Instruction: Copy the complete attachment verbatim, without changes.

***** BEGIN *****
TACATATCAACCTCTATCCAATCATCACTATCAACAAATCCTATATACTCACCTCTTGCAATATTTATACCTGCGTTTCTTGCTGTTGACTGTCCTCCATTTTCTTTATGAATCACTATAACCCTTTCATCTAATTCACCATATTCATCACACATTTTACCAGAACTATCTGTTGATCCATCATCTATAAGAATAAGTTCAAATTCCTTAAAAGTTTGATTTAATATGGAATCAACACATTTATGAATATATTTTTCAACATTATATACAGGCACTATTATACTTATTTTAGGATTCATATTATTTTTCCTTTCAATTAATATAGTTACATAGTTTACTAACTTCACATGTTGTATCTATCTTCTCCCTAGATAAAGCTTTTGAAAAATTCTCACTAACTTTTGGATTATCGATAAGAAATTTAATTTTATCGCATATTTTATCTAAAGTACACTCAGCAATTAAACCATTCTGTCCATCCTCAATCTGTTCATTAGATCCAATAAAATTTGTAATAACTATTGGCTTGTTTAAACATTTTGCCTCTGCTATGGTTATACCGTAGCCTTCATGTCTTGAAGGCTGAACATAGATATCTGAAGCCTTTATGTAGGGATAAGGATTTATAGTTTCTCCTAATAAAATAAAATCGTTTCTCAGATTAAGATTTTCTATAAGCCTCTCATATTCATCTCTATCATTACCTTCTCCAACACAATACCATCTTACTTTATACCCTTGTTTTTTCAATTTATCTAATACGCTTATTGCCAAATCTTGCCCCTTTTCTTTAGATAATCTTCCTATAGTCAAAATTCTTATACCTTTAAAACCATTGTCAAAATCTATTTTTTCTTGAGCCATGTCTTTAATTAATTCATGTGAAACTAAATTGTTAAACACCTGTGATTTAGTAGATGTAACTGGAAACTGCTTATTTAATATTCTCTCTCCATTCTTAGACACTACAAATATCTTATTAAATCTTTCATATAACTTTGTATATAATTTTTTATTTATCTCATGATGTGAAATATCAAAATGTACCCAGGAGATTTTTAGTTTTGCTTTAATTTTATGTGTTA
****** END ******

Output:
TACATATCAACCTCTATCCAATCATCACTATCAACAAATCCTATATACTCACCTCTTGCAATATTTATACCTGCGTTTCTTGCTGTTGACTGTCCTCCATTTTCTTTATGAATCACTATAACCCTTTCATCTAATTCACCATATTCATCACACATTTTACCAGAACTATCTGTTGATCCATCATCTATAAGAATAAGTTCAAATTCCTTAAAAGTTTGATTTAATATGGAATCAACACATTTATGAATATATTTTTCAACATTATATACAGGCACTATTATACTTATTTTAGGATTCATATTATTTTTCCTTTCAATTAATATAGTTACATAGTTTACTAACTTCACATGTTGTATCTATCTTCTCCCTAGATAAAGCTTTTGAAAAATTCTCACTAACTTTTGGATTATCGATAAGAAATTTAATTTTATCGCATATTTTATCTAAAGTACACTCAGCAATTAAACCATTCTGTCCATCCTCAATCTGTTCATTAGATCCAATAAAATTTGTAATAACTATTGGCTTGTTTAAACATTTTGCCTCTGCTATGGTTATACCGTAGCCTTCATGTCTTGAAGGCTGAACATAGATATCTGAAGCCTTTATGTAGGGATAAGGATTTATAGTTTCTCCTAATAAAATAAAATCGTTTCTCAGATTAAGATTTTCTATAAGCCTCTCATATTCATCTCTATCATTACCTTCTCCAACACAATACCATCTTACTTTATACCCTTGTTTTTTCAATTTATCTAATACGCTTATTGCCAAATCTTGCCCCTTTTCTTTAGATAATCTTCCTATAGTCAAAATTCTTATACCTTTAAAACCATTGTCAAAATCTATTTTTTCTTGAGCCATGTCTTTAATTAATTCATGTGAAACTAAATTGTTAAACACCTGTGATTTAGTAGATGTAACTGGAAACTGCTTATTTAATATTCTCTCTCCATTCTTAGACACTACAAATATCTTATTAAATCTTTCATATAACTTTGTATATAATTTTTTATTTATCTCATGATGTGAAATATCAAAATGTACCCAGGAGATTTTTAGTTTTGCTTTAATTTTATGTGTTA